Location: First Canadian Place, 100 King St W, Toronto, On M5X2A2

Phone: 416-216-6767

Social media: Facebook & Twitter: @mamantoronto | Instagram: @_mamantoronto_

How to invest in art without breaking your budget


A few weeks ago my friend Amelia was telling me about her plans to go art shopping that day.

Art… shopping?” I repeated as my brain nearly combusted. Both of those words belong to a language that’s far too pricey for most people of my age and income bracket, let alone pairing them together. “Like, shopping for actual original art?”

Amelia nodded. “My mom always told me that once I become an adult, one of the most important things I can do is to invest in one piece of art annually,” she told me, as my eyes probably bulged from my skull. This was like, next-level adulting. I’d never known any of my 20-something friends to have the means to bring real life art into their homes, let alone the determination. I mean, sure, we’d all love to nail a nice painting to the walls of our tiny living rooms, but the odd time we find a couple hundred bucks in our pockets, it’s going towards our poor people expenses, like food, or new bras.

But as soon as Amelia said it, something clicked in my head. How awesome would it be to bring a masterpiece into my home? And do it every year? Not only would I be supporting a starving artist like myself, it would make me feel cultured and inspire me on the daily. Plus, I’ve heard that art increases in value as the years pass, so CHA-CHING.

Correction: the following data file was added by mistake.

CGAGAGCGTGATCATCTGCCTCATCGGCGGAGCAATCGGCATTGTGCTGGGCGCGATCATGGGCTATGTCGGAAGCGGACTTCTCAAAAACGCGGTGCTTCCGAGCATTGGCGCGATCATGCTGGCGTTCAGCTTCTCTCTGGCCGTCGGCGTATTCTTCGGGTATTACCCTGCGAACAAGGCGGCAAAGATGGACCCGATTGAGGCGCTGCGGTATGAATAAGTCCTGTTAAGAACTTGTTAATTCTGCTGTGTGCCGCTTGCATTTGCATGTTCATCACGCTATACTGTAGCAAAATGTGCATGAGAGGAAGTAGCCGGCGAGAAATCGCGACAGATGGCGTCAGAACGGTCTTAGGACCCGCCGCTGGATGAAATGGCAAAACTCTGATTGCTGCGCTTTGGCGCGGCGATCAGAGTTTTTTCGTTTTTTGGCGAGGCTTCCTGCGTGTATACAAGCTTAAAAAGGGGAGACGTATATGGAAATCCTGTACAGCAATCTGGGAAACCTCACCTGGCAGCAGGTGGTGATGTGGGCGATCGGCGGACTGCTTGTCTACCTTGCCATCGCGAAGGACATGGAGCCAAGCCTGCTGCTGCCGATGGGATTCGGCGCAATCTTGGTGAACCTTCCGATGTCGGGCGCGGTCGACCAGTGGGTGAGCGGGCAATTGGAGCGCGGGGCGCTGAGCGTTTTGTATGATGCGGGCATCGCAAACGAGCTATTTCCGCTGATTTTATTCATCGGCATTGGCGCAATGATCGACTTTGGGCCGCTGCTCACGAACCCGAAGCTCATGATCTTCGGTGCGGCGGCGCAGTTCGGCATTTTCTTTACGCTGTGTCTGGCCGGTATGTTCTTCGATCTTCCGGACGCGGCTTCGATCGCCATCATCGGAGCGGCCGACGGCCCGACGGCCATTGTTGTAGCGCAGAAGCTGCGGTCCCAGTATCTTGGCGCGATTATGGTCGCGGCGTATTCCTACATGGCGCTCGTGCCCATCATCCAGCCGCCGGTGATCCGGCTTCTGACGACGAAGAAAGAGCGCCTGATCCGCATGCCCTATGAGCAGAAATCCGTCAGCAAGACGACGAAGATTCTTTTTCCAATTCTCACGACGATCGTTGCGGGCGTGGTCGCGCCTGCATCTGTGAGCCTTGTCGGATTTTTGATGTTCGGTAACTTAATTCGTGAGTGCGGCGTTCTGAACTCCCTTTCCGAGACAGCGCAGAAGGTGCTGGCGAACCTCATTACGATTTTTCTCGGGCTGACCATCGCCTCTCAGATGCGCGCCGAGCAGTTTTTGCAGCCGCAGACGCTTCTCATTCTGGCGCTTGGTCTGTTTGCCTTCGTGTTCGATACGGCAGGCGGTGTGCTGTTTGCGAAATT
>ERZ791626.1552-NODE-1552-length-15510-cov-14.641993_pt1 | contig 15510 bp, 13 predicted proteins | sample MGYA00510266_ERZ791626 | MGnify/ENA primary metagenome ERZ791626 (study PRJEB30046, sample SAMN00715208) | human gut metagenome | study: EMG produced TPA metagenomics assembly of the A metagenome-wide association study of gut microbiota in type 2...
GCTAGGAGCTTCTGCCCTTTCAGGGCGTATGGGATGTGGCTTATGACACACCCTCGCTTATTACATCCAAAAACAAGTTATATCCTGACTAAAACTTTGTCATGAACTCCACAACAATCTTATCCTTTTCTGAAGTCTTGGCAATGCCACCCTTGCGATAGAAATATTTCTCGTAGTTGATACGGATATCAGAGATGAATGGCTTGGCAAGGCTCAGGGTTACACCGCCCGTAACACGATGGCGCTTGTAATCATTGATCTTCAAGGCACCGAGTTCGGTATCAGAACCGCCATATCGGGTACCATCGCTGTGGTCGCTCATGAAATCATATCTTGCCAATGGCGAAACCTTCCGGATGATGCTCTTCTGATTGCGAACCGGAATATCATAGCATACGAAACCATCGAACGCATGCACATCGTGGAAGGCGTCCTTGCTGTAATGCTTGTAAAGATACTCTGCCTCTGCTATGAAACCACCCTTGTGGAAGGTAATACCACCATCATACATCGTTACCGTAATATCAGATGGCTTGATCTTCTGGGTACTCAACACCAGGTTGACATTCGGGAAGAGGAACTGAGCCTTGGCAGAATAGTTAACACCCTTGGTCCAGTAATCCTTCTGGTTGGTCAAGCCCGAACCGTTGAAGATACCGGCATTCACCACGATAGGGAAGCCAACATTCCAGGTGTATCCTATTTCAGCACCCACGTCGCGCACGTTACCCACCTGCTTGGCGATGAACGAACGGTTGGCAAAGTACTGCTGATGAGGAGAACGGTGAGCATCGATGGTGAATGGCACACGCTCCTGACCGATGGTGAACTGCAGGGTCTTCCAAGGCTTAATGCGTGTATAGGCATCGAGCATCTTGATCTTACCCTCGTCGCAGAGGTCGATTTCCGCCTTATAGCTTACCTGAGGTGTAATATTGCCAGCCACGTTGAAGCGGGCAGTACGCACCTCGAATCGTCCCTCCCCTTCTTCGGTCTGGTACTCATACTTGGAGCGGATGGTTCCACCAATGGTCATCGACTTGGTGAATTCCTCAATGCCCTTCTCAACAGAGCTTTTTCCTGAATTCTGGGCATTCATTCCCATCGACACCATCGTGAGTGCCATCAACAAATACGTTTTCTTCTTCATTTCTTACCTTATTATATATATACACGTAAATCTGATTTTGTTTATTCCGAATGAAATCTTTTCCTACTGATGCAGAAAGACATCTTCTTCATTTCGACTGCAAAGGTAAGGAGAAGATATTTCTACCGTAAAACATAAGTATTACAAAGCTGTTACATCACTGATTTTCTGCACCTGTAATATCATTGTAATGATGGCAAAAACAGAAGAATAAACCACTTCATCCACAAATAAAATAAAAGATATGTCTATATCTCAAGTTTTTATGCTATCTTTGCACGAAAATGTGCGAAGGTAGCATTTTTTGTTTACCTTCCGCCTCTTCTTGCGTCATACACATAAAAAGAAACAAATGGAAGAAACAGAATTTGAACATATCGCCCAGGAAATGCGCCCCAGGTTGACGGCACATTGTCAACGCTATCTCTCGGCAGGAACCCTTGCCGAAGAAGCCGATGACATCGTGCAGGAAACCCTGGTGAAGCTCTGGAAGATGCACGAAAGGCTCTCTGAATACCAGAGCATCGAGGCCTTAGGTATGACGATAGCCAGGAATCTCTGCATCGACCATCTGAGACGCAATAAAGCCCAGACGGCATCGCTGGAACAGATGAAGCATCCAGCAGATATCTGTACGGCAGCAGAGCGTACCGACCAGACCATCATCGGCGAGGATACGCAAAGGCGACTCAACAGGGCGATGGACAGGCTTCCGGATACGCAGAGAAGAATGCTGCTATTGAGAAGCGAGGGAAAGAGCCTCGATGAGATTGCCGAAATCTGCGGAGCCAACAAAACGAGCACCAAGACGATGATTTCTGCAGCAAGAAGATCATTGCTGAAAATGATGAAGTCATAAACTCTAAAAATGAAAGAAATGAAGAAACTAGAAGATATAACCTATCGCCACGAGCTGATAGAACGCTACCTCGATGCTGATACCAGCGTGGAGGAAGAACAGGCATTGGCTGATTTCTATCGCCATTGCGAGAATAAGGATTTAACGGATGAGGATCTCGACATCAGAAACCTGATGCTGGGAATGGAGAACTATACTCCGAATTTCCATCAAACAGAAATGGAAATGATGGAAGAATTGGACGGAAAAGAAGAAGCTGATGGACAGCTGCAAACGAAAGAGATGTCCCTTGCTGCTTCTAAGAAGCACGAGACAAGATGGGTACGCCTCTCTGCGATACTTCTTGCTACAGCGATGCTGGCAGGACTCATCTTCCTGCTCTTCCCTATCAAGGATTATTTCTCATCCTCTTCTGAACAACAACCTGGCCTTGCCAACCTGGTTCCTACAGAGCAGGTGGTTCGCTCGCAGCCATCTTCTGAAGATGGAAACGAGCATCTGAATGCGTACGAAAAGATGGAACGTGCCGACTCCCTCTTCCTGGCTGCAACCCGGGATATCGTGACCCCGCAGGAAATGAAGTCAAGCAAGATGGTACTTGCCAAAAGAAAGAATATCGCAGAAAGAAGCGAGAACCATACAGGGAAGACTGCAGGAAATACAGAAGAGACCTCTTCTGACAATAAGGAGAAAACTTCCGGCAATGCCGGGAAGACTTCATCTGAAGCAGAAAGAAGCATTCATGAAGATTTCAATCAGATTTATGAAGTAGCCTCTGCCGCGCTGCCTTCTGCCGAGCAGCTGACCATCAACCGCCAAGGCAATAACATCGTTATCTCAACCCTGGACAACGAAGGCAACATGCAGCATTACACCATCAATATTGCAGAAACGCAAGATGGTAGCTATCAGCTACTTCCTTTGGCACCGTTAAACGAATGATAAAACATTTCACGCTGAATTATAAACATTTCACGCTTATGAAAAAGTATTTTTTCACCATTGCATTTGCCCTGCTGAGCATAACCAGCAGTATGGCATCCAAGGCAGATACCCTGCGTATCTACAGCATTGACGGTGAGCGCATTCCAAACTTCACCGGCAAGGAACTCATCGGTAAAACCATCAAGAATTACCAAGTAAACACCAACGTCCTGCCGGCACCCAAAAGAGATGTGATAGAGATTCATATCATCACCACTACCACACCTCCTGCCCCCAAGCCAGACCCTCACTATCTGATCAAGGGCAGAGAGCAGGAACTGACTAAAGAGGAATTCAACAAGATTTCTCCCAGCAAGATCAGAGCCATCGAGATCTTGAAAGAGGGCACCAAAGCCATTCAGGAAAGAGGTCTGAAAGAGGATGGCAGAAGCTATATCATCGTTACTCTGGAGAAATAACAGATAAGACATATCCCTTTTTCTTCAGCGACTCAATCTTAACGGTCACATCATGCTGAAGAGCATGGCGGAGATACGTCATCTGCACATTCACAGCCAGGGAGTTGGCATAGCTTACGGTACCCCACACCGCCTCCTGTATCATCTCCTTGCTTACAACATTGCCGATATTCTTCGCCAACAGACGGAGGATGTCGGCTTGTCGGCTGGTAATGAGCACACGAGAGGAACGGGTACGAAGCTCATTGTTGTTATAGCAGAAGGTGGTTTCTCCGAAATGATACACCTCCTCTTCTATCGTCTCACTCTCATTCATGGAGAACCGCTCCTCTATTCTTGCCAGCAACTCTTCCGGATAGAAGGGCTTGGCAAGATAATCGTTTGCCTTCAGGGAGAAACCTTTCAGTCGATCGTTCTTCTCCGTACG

“Enlighten me with your savvy art-buying secrets,” I breathed, scrambling for a pen and paper.

So, my friends, here are some of the tips I gathered for how to invest in art (like a real grown up!) without breaking your tiny little budget.

  1. You don’t have to go all-out and drop a month’s rent to invest in a piece — there are tons of incredibly talented up-and-coming artists in the city whose prices are reasonable for mere peasants like us. Find a treasure that speaks to you and your bank account by keeping an eye out for indie art shows. If you live downtown, chances are you have at least one artsy friend who can keep you posted on the next showing. If not, find events on Facebook!
  2. Hit up an art fair. There’s still a month of summer left, which means you’ll be able to find some outdoor fairs where you can meet artisans and find a nice little masterpiece to take home. Since art fairs are pretty accessible to everyone, and feature a huge variety of work, it’ll be a lot easier for you to fid something in your budget here as opposed to at a gallery.
  3. Hit up a cafe that showcases art. Even as I write this at El Almacen on Queen West, there’s a collection of creepy-cool creations on the walls that are for sale for like, $300-ish apiece. RSquared at Queen and Tecumseth also has interesting, affordable works of art on display.
  4. Save! Of course you’re going to hunt for a bargain, but you don’t want to cheap out too much on this. Artists have worked hard to earn the prices they put on their art, and as a (probably amateur) art lover, you’ll want to support them by paying that price. So, if you’re serious about buying something they’ve created, find out how much it will be and develop a payment plan. This should be a lot easier if you’re making this an annual thing — save up for 12 months, and then at the end of the saving term, splurge on a masterpiece. Imagine how accomplished and adult-like you’ll feel then.